UMM Thailand Ch. 7: Trying. Trying very hard. Trying extremely hard. Trying too hard.
- UMM Thailand Ch. 1: Do you trust me?
- UMM Thailand Ch. 2: If wind velocity multiplied by speed less weight equals … oh, forget it.
- UMM Thailand Ch. 3: Ham, eggs, coffee, tea, and a message.
- UMM Thailand Ch. 4: You can’t win if you don’t play.
- UMM Thailand Ch. 5: Over there. Over where? Under there. Under where?
- UMM Thailand Ch. 6: Don’t compare the you of today to the someone else of tomorrow.
- UMM Thailand Ch. 7: Trying. Trying very hard. Trying extremely hard. Trying too hard.
- UMM Thailand Ch. 8: Translation without Representation
- UMM Thailand Ch. 9: I believe it when I see it
- UMM Thailand Ch. 10: I see what you believe
- UMM Thailand Ch. 11: Smile and nod, smile and nod.
- UMM Thailand Ch. 12: Oh, one more thing.
- UMM Thailand Ch. 13: Epilogue
Author’s note: this is a rough draft. I’m writing by the seat of my pants. But I need to get this out of my head. Charlie Holiday is taking over and I’m just following along as if I have a camera or a pen or an entire film crew. He does what he does and I document it and try to share it here. I honestly don’t know what he’s up to next. There’s the girl, the checkerboard something or other, and tomorrow. It’s now tomorrow. Miss Plotter, where are you when I need you?
There was no woman yodeling about ham and eggs. No young man rapping his knuckles on the metal wall just above Charlie’s head. No train tracks. No green curtains. It was downright peaceful.
Charlie checked on Jacqueline as if there were a chance she might be awake, but nope. He turned over, snuggled his head on his pillow, told himself it was too early to wake up, closed his eyes, and knew instantly that he wouldn’t be able to get back to sleep.
What for some might evolve into an hour of tossing and turning or maybe a session of should-I-get-up-or-lie-in-bed-some-more back and forth debate, was broken in seconds as Charlie threw off the sheets and was on his feet.
He quietly put on shorts, a button-down shirt, and sandals, brushed his teeth quietly and slipped out the door.
He had both forgotten about the receipt and it was also on his mind every waking moment — maybe even every sleeping moment, he couldn’t remember. Somehow it was light and fun and on the other hand, it was somehow important for his future. It was both a dilemma and a game.
Within a minute, he was out on the streets of old town Chiang Mai and realized soon that he was almost the only one out and about. As he walked aimlessly, more and more people came out of the woodwork. Shop owners rattled open those vertical metal grates as if to try to wake up anyone who wasn’t awake yet. Others swept the front of their shops with home-made brooms consisting of a thicker tree branch for the handle and thinner branches for the brush. Some splashed buckets of ammonia-laced water in front of their shops, as if tossing around those smelling salts they put under boxers noses to wake them up. They were waking up the city.
“Sa wa dee!” they sang out and he did his best to return the morning greeting.
“Sa wa dee!” he chirped back, inspired by the morning types he encountered. His family was mostly put together of snoozy night owls, with the exception of Lu who slept maybe less than he did but could be distracted for hours with a book or a screen of any kind. The morning was his time. The air was fresh, brooms swept up the dust of yesterday, and nitro glycerin cleaning solution washed in the fresh new day, making sure to kill any organisms that thought they might have survived the night.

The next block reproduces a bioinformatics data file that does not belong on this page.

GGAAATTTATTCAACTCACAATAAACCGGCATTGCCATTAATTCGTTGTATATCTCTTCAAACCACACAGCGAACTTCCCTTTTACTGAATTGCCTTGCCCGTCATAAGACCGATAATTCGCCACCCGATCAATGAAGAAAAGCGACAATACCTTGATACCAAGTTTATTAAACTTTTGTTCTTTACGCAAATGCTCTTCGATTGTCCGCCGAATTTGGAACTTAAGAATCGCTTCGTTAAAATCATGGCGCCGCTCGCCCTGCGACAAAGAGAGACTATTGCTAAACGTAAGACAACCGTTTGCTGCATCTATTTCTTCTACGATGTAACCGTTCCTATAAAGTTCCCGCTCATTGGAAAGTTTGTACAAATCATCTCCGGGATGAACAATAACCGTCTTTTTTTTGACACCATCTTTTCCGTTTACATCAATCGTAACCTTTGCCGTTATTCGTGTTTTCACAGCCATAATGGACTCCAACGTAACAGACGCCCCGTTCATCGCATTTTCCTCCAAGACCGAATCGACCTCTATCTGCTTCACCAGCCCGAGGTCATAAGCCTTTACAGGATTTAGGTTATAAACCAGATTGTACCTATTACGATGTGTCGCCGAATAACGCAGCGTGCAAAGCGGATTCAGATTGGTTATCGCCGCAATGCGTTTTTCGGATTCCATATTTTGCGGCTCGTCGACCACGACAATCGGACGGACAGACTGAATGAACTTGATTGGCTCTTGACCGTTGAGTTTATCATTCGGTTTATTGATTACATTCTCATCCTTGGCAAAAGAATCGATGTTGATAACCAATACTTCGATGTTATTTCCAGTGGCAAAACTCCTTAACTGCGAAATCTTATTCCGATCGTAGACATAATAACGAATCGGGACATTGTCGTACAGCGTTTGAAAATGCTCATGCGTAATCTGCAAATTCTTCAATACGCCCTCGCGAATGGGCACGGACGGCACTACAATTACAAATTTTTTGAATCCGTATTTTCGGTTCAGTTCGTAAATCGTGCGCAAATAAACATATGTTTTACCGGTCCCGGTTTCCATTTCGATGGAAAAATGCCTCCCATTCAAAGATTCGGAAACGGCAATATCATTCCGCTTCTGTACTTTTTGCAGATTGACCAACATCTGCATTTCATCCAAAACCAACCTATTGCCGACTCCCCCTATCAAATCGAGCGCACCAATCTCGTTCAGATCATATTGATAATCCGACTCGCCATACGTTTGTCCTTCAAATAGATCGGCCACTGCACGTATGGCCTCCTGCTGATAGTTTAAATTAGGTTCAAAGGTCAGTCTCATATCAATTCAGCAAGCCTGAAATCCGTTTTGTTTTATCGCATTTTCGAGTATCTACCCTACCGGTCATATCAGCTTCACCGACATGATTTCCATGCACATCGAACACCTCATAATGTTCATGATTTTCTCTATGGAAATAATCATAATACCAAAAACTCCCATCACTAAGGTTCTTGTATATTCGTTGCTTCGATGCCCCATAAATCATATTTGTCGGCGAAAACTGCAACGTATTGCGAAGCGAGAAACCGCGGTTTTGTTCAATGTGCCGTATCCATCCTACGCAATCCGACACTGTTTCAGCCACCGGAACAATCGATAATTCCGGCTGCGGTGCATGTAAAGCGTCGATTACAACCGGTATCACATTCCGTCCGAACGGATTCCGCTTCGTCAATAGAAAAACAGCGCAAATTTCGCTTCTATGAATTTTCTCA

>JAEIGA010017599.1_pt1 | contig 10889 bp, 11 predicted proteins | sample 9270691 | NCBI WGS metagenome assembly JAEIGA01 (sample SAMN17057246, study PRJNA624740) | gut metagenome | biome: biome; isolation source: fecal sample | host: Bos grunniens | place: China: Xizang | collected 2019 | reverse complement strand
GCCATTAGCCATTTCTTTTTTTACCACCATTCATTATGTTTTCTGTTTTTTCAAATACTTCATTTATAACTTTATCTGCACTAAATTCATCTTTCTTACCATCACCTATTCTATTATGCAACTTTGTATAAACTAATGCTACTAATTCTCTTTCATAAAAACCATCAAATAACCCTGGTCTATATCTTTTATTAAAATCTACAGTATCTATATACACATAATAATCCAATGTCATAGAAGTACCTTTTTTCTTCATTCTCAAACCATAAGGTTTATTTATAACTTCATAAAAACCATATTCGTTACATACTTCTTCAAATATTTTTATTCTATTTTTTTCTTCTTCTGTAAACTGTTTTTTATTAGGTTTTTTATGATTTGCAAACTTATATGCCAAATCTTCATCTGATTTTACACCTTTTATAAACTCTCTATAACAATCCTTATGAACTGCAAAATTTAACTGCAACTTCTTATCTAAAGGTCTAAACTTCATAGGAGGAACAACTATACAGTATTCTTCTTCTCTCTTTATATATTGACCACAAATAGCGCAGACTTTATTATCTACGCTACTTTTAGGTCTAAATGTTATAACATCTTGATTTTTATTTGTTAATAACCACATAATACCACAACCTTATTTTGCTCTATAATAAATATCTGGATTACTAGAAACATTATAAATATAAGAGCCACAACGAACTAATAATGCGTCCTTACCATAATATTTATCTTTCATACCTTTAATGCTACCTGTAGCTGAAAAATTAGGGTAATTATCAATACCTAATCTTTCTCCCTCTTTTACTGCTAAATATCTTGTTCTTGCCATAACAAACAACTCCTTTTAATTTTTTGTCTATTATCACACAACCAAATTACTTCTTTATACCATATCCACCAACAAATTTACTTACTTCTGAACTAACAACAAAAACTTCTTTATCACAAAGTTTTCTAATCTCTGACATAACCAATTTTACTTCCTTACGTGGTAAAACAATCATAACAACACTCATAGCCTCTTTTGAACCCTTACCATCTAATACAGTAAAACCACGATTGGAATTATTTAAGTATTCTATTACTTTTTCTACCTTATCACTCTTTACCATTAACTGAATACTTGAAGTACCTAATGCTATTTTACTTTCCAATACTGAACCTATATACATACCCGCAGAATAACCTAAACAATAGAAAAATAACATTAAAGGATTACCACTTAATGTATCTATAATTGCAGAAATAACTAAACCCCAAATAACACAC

His eyes unfolded and the spring awoke in his step. The city was waking up and so was he. He both tried to consciously not look for a girl and a picnic table and at the exact same time couldn’t help trying. Now was the perfect moment: morning, his time, early, before his family was awake, before most of the city was even up and about.
He walked and looked, searched and scoured. The morning Thai people greeted him with such big smiles and open arms it was almost as if Charlie were an ambassador, as if they were waiting for him, but then again, they probably did the same thing with the next tourist who walked by in another ten minutes.
Come on, where are you? he said aloud as he walked by a restaurant that advertised pretty much any dish served in half a coconut shell. Even though it was the crack of dawn and the place was closed, it looked appetizing. The green curry has so much flavor per square centimeter it could qualify for NASA space food if they dried it and made a powder of it. It might be able to power the rocket, too. Charlie made a mental note to file a patent when he got home and kept going through the less-and-less quiet streets.
He walked faster and looked into more and more restaurants, motorbike repair shops, and anything else that had an open door. He was looking hard and fast, thoroughly and intensively. Where was she?
If he had had a watch, he would have looked at it. It was still early, especially for his family, so he had some time, but he quickly felt pressured to find this girl, get this over with, get on with the day. But get what over with?
He went past the same coconut place and only then realized he had been walking in a circle. He needed to be more mathematical, more strategic, more thorough. He needed to try harder.
He walked faster. More shops were opening. Tourists walked out of hotels and backpacker lodges. He looked for tables, for girls. As he saw a few girls, he also realized he had no idea what he was going to say to any of them even if he thought she was the right one.
Thai iced tea with milk. They were open. He ordered one of the iced drinks, a reddish tea with an earthy flavor drenched in sweet and thick condensed milk, always from the red and white Carnation cans. He thought of sitting down but decided to go American style and walk around with his plastic cup and straw and keep up his search.